The subcutaneous implantable cardioverter-defibrillator (ICD)—designed to avoid the complications possible with transvenous ICDs—proved noninferior to the transvenous ICD. Researchers from the Prospective Randomized Implantable Cardioverter Defibrillator Therapy (PRAETORIAN) trial found that, in both types of ICD, device-related complications and inappropriate shocks were comparable when used in patients with indications for ICD placement but not for pacing. They published their results in the New England Journal of Medicine.
“The extrathoracic placement of the subcutaneous ICD circumvents the need to enter the heart and vasculature but makes it impossible for the device to deliver pacing therapy,” wrote PRAETORIAN investigators led by Reinoud E. Knops, MD, PhD, of the University of Amsterdam, Amsterdam, The Netherlands.
“Transvenous lead placement for cardiac sensing and defibrillation has been the standard for ICD design for several decades. However, important limitations of the technique include complications related to lead insertion, such as pneumothorax and cardiac perforation, and long-term complications, such as lead endocarditis and lead dysfunction. To avoid such complications, an entirely subcutaneous ICD was introduced as an alternative,” they added.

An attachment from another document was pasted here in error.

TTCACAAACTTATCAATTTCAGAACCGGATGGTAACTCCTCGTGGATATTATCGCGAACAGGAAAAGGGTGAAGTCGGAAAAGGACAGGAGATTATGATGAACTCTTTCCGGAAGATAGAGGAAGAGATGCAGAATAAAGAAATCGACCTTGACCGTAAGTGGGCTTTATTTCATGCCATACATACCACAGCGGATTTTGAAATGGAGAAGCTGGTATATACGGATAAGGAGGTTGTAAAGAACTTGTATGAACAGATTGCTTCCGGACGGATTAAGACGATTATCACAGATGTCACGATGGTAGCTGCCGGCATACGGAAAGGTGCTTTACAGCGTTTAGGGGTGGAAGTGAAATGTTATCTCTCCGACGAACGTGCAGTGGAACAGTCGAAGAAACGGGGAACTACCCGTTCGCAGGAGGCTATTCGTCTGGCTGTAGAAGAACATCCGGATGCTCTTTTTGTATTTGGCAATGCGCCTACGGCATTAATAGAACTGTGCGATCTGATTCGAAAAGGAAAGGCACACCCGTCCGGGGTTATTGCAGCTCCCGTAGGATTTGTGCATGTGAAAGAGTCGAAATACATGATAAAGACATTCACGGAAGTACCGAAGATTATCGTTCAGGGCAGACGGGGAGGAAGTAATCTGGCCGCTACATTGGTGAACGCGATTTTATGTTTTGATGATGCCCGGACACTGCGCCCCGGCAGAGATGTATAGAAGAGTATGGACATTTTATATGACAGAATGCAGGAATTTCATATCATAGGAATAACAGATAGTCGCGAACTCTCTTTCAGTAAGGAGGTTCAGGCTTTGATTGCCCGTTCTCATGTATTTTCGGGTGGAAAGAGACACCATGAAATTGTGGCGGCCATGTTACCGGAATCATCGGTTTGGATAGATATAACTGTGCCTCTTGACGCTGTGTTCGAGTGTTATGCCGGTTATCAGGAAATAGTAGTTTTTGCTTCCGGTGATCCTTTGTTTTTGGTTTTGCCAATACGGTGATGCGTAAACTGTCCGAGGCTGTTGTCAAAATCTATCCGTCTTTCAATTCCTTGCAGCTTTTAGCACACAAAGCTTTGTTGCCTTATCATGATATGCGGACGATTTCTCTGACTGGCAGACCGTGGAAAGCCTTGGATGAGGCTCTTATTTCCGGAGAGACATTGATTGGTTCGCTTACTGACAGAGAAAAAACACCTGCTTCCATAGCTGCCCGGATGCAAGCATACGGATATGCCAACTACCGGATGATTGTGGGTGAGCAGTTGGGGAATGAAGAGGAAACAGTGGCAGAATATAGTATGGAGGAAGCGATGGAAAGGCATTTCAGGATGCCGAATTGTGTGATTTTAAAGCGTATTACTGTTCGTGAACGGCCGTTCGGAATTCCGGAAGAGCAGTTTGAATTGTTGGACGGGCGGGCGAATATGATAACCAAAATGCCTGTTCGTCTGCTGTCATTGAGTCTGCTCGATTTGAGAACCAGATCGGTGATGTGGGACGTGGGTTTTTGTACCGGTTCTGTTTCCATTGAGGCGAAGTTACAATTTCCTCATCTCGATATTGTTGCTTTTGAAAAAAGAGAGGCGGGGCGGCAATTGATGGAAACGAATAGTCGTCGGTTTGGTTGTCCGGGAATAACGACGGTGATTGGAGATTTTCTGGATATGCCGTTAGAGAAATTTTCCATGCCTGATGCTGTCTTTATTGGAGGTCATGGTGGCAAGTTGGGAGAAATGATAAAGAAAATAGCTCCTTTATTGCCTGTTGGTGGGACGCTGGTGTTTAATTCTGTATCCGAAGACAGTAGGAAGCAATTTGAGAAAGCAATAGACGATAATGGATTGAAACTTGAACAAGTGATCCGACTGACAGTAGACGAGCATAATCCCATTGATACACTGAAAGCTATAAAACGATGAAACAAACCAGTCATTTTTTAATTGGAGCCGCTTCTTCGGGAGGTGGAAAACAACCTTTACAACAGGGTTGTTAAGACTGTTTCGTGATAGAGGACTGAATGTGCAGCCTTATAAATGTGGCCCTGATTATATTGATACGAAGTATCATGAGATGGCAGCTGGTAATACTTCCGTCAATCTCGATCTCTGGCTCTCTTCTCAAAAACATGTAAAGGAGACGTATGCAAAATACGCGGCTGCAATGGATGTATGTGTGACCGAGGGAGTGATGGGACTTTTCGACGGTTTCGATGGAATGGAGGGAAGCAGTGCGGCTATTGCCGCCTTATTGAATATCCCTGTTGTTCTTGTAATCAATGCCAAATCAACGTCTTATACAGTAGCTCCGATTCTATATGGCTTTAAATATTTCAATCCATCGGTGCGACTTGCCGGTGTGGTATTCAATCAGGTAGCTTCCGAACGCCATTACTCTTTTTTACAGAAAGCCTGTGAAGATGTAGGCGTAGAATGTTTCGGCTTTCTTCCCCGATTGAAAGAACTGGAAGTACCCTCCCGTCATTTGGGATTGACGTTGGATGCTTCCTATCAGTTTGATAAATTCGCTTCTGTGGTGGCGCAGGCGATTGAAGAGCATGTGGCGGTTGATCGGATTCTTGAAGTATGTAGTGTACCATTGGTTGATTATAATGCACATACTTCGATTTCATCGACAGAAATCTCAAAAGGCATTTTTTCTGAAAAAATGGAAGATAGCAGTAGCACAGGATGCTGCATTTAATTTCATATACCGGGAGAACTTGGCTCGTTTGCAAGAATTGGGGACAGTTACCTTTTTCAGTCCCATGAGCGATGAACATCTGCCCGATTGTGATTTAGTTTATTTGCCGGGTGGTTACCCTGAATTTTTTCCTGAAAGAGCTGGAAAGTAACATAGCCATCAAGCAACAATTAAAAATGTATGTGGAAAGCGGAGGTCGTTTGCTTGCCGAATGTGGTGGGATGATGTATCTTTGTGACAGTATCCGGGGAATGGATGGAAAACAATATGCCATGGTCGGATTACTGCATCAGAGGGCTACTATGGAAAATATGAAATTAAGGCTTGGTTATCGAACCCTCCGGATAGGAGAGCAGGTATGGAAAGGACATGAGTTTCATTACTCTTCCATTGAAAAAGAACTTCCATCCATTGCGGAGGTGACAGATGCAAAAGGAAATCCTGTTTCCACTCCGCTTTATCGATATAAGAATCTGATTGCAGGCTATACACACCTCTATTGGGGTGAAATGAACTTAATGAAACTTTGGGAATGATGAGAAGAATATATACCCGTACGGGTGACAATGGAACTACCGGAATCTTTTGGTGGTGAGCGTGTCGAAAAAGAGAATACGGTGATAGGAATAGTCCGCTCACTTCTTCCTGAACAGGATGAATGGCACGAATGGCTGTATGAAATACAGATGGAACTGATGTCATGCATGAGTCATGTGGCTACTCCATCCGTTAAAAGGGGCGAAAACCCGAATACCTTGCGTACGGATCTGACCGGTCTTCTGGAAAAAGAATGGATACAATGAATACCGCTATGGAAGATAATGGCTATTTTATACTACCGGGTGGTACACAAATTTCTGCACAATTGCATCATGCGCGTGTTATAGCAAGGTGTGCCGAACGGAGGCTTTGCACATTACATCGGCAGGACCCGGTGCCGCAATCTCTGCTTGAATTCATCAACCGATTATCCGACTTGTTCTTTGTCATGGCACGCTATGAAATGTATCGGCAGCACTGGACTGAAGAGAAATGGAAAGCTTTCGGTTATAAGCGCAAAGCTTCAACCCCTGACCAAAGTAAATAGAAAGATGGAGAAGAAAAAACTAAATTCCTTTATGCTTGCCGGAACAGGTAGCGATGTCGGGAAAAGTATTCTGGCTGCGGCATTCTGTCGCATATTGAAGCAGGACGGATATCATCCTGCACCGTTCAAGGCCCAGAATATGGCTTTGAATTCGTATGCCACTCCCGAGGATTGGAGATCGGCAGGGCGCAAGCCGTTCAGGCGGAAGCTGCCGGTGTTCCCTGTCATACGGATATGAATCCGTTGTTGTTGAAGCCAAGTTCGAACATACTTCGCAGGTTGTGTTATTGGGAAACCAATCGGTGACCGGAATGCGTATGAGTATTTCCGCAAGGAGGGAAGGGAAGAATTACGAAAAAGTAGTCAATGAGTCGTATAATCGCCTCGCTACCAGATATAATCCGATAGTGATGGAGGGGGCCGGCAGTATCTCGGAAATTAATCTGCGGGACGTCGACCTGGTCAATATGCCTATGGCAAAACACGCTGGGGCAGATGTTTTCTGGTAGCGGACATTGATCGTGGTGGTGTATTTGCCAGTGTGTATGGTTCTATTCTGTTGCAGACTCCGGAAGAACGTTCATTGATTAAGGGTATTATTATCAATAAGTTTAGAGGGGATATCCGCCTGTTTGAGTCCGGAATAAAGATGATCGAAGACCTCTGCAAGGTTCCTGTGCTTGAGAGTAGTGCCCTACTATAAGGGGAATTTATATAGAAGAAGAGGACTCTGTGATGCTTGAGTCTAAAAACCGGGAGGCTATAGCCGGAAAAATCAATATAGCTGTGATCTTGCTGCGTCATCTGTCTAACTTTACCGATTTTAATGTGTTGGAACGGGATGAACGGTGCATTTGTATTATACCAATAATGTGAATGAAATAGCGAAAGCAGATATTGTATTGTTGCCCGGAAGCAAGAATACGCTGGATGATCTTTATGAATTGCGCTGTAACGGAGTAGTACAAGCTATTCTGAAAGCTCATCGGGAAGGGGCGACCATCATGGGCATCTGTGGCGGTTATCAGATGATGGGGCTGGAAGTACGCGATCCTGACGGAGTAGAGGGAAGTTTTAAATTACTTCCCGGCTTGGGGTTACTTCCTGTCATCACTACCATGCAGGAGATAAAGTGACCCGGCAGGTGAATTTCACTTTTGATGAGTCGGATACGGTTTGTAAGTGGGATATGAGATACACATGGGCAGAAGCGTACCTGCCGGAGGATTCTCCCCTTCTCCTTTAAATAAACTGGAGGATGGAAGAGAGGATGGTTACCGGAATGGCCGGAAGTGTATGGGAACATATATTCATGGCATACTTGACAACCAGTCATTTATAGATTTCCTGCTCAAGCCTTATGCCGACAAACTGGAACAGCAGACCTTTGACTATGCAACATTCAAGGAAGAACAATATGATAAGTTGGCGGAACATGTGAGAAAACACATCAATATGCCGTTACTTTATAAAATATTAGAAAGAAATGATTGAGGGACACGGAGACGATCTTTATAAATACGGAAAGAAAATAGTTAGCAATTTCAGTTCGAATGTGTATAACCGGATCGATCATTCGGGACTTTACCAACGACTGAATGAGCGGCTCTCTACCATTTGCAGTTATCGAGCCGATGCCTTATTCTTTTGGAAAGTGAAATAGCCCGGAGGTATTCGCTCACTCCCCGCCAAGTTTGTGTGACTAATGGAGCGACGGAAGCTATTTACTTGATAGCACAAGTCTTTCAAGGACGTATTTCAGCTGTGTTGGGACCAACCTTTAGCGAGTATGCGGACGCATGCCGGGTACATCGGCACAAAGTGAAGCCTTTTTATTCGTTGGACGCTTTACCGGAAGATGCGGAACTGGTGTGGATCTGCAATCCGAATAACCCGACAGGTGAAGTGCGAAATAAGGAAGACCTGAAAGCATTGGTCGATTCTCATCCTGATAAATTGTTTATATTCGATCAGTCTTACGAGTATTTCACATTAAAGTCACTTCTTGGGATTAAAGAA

In this noninferiority study, Knops and colleagues included 849 patients (median age: 63-64 years; roughly 20% female; median LV ejection fraction: 30%) from 39 centers in the United States and Europe who had a class I or IIa indication for ICD therapy for primary or secondary prevention as outlined by guidelines from the American College of Cardiology/American Heart Association Task Force on Clinical Practice Guidelines and the Heart Rhythm Society, or those from the European Society of Cardiology. Patients were randomized to receive either a subcutaneous ICD (n=426; Cameron Health-Boston Scientific) or a transvenous ICD (n=423).
The most common diagnosis was ischemic cardiomyopathy — in 67.8% of those in the subcutaneous ICD group and 70.4% in those in the transvenous ICD group — followed by nonischemic cardiomyopathy and genetic arrhythmia syndrome.
After a median follow-up of 49.1 months, 68 patients in the subcutaneous ICD group had a composite of device-related complications and inappropriate shocks (deemed the primary end point), compared with 68 patients in the transvenous ICD group, for a 48-month Kaplan-Meier estimate cumulative incidence of 15.1% and 15.7%, respectively (HR: 0.99; 95% CI: 0.71-1.39; P=0.01 for noninferiority; P=0.95 for superiority).
In all, 31 patients in the subcutaneous ICD group experienced device-related complications, compared with 44 in the transvenous ICD group (HR: 0.69; 95% CI: 0.44-1.09).
Appropriate shocks occurred in 83 patients in the subcutaneous ICD group and in 57 in the transvenous ICD group (19.2% versus 11.5%, respectively; HR: 1.52; 95% CI: 1.08-2.12), while inappropriate shocks occurred in 41 and 29 patients, respectively, for a cumulative incidence of 9.7% versus 7.3% (HR: 1.43; 95% CI: 0.89-2.30).
“We observed a higher cumulative incidence of appropriate shocks with the subcutaneous ICD than with the transvenous ICD, which was, for the most part, explained by the inability of the subcutaneous ICD to deliver antitachycardia pacing,” noted Knops and fellow researchers.